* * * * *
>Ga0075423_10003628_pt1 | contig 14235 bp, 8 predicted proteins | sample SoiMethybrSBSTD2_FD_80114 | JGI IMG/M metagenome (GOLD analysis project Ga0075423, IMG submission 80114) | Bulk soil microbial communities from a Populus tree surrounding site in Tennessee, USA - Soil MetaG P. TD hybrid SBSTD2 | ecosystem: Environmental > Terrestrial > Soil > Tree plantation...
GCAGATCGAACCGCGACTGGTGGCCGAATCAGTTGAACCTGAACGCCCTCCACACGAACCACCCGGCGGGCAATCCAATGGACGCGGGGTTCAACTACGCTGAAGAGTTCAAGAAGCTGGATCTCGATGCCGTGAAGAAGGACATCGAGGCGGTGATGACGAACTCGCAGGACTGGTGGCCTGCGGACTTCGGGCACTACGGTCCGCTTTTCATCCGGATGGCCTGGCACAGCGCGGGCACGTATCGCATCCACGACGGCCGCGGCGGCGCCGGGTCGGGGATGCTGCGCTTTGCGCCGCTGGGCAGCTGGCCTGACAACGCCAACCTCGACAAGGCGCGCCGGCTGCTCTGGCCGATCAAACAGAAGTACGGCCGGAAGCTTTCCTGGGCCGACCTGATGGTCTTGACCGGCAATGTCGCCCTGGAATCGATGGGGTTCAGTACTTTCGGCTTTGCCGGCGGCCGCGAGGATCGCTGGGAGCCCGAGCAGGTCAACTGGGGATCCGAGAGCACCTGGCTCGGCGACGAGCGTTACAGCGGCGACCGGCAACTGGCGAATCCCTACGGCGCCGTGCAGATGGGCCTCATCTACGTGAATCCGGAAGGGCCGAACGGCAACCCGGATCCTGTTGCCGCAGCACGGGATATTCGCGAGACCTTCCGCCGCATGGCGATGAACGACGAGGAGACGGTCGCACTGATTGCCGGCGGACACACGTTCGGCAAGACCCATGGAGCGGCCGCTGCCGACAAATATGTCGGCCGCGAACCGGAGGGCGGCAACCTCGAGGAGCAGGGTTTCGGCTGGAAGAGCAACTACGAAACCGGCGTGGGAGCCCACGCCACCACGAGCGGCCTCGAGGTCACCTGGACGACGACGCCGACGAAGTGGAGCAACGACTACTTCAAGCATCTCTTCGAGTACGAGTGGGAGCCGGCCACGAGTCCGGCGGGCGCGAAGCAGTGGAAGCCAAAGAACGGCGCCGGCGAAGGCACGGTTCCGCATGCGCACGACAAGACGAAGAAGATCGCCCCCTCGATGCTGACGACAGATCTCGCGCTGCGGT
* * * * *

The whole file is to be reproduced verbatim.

>Ga0075423_10003628_pt1 | contig 14235 bp, 8 predicted proteins | sample SoiMethybrSBSTD2_FD_80114 | JGI IMG/M metagenome (GOLD analysis project Ga0075423, IMG submission 80114) | Bulk soil microbial communities from a Populus tree surrounding site in Tennessee, USA - Soil MetaG P. TD hybrid SBSTD2 | ecosystem: Environmental > Terrestrial > Soil > Tree plantation...
GCAGATCGAACCGCGACTGGTGGCCGAATCAGTTGAACCTGAACGCCCTCCACACGAACCACCCGGCGGGCAATCCAATGGACGCGGGGTTCAACTACGCTGAAGAGTTCAAGAAGCTGGATCTCGATGCCGTGAAGAAGGACATCGAGGCGGTGATGACGAACTCGCAGGACTGGTGGCCTGCGGACTTCGGGCACTACGGTCCGCTTTTCATCCGGATGGCCTGGCACAGCGCGGGCACGTATCGCATCCACGACGGCCGCGGCGGCGCCGGGTCGGGGATGCTGCGCTTTGCGCCGCTGGGCAGCTGGCCTGACAACGCCAACCTCGACAAGGCGCGCCGGCTGCTCTGGCCGATCAAACAGAAGTACGGCCGGAAGCTTTCCTGGGCCGACCTGATGGTCTTGACCGGCAATGTCGCCCTGGAATCGATGGGGTTCAGTACTTTCGGCTTTGCCGGCGGCCGCGAGGATCGCTGGGAGCCCGAGCAGGTCAACTGGGGATCCGAGAGCACCTGGCTCGGCGACGAGCGTTACAGCGGCGACCGGCAACTGGCGAATCCCTACGGCGCCGTGCAGATGGGCCTCATCTACGTGAATCCGGAAGGGCCGAACGGCAACCCGGATCCTGTTGCCGCAGCACGGGATATTCGCGAGACCTTCCGCCGCATGGCGATGAACGACGAGGAGACGGTCGCACTGATTGCCGGCGGACACACGTTCGGCAAGACCCATGGAGCGGCCGCTGCCGACAAATATGTCGGCCGCGAACCGGAGGGCGGCAACCTCGAGGAGCAGGGTTTCGGCTGGAAGAGCAACTACGAAACCGGCGTGGGAGCCCACGCCACCACGAGCGGCCTCGAGGTCACCTGGACGACGACGCCGACGAAGTGGAGCAACGACTACTTCAAGCATCTCTTCGAGTACGAGTGGGAGCCGGCCACGAGTCCGGCGGGCGCGAAGCAGTGGAAGCCAAAGAACGGCGCCGGCGAAGGCACGGTTCCGCATGCGCACGACAAGACGAAGAAGATCGCCCCCTCGATGCTGACGACAGATCTCGCGCTGCGGT